Download the Public Charge Factsheet for North Carolina (October 2018) (En Español)

On August 14, 2019, the U.S. Department of Homeland Security published its finalized “public charge” rule in the Federal Register, which penalizes immigrants with low incomes and forces them to choose between services they need and keeping their families together.

Read our statement on the finalized “Public Charge” rule

The final rule puts admissions to the U.S. or applications for a “green card” at risk if the immigrant seeking a change in their status receives non-emergency Medicaid (except if they are pregnant or a child under 21), Supplemental Nutrition Assistance Program (SNAP, formerly “Food Stamps”) benefits, and “Section 8” rent vouchers, in addition to cash benefits included in the current public charge rule in effect, Supplemental Security Income (SSI) and Temporary Assistance for Needy Families (TANF). The rule also emphasizes that use of benefits for more than 12 months within any 3-year period – where receipt of two benefits in one month counts as two months, for example – will be counted negatively against an immigrant, a standard stricter than what is currently applied. It is worth noting that the vast majority of individuals who obtain a green card in the U.S. or obtain legal permanent residency through an immigrant visa are not eligible for these benefits.

The final rule contains several improvements over the proposed rule that was published last year.

  • The rule excludes from consideration use of Medicaid by pregnant women and children under the age of 21. This will allow many lawfully present immigrants in critical need of those benefits to continue using them without fear that it will impact a green card application.
  • The rule also removes several benefit programs that used to be included in the published rule. Under the final rule, eligible immigrants can continue to use Medicare Part D and the Children’s Health Insurance Program (CHIP) without concern that it will affect a future green card application.
  • Many other critical benefit programs have been excluded from consideration in all versions of the rule, including the Affordable Care Act (ACA), Women, Infants and Children (WIC) nutrition assistance, free and reduced price school lunch, and more; eligible immigrants can use them without effect on a green card application.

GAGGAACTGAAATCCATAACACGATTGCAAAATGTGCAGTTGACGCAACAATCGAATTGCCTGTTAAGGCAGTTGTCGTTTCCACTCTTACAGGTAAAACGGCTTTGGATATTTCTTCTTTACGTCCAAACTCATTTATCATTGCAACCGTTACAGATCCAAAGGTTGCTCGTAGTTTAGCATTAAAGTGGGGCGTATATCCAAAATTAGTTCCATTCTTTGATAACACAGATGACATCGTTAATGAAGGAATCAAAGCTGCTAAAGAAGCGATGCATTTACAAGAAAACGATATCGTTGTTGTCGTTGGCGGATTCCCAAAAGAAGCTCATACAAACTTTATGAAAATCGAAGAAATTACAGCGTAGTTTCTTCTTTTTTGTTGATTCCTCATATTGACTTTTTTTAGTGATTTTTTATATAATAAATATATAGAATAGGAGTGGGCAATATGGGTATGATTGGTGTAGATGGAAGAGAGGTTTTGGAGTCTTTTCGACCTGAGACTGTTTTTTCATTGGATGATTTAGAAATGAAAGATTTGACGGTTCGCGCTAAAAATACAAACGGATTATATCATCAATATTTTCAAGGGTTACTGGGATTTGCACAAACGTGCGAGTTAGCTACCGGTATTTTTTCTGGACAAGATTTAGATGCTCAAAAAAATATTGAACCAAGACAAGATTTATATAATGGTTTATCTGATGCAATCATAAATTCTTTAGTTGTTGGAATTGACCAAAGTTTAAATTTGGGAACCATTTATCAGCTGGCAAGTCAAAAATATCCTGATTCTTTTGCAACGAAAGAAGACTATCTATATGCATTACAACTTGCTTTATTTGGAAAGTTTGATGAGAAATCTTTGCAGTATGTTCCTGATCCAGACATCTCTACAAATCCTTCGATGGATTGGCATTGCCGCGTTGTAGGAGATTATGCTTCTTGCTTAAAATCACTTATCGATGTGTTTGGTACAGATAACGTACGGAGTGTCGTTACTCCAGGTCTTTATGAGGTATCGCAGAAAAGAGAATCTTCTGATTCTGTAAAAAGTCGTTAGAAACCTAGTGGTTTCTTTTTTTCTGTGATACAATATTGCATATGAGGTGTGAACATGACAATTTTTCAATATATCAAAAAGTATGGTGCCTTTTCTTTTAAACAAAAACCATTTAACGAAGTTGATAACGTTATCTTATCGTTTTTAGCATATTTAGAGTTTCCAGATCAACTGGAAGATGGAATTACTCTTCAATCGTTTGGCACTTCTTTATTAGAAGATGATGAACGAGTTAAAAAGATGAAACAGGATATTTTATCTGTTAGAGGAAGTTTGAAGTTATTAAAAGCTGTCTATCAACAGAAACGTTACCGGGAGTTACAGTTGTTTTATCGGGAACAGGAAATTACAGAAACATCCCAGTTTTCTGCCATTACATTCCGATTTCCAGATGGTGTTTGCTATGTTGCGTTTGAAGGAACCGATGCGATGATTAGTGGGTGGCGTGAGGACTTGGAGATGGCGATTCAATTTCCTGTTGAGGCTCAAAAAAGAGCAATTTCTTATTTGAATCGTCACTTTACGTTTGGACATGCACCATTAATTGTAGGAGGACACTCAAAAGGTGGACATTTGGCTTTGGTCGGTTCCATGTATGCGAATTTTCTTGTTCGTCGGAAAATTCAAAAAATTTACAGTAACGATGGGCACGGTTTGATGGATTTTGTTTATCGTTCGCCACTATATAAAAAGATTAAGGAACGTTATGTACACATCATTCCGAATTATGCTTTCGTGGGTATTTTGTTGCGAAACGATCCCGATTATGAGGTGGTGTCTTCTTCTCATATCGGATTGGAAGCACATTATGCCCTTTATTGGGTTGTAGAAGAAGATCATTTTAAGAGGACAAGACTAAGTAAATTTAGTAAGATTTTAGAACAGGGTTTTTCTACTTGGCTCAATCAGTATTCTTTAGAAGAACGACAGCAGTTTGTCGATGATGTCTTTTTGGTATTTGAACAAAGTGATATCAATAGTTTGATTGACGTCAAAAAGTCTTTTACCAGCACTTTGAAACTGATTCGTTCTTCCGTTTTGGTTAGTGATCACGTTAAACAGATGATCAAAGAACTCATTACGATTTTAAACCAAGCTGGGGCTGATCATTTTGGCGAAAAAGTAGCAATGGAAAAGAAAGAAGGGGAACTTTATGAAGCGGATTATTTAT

• The final rule makes clear that it does not apply to use of public benefits by an immigrants’ U.S. citizen children or family members. They can continue to use benefits as needed without any impact on their parent’s application for lawful status.
  • The rule now carves out an exemption for caregivers – who were not recognized for their critical work in earlier drafts. The final rule recognizes that caregivers make important contributions to society even if they don’t work outside the home, and does not penalize them for failing to have a work history in the U.S.

Under the new rule, however, immigrants can be penalized just for having an income below 125 percent of the federal poverty line, giving discretion to the Trump Administration to deny admission to immigrants living below the poverty line. The rule makes it clear that there will be broader, additional scrutiny of an immigrant’s economic situation, considering their credit history and scores and work history. People with medical conditions or who lack proficiency in English (which was previously only considered at the citizenship stage) will also be viewed negatively under the proposed rule. Even if an immigrant or their family members have never accessed a single benefit, they can still have their green card application rejected based simply on the fact that they live in or close to poverty.

For more information for families on the proposed public charge rule and how it may affect you, please see this video in Spanish // Para más información sobre la carga pública y cómo podría afectarle, vea este video in Español.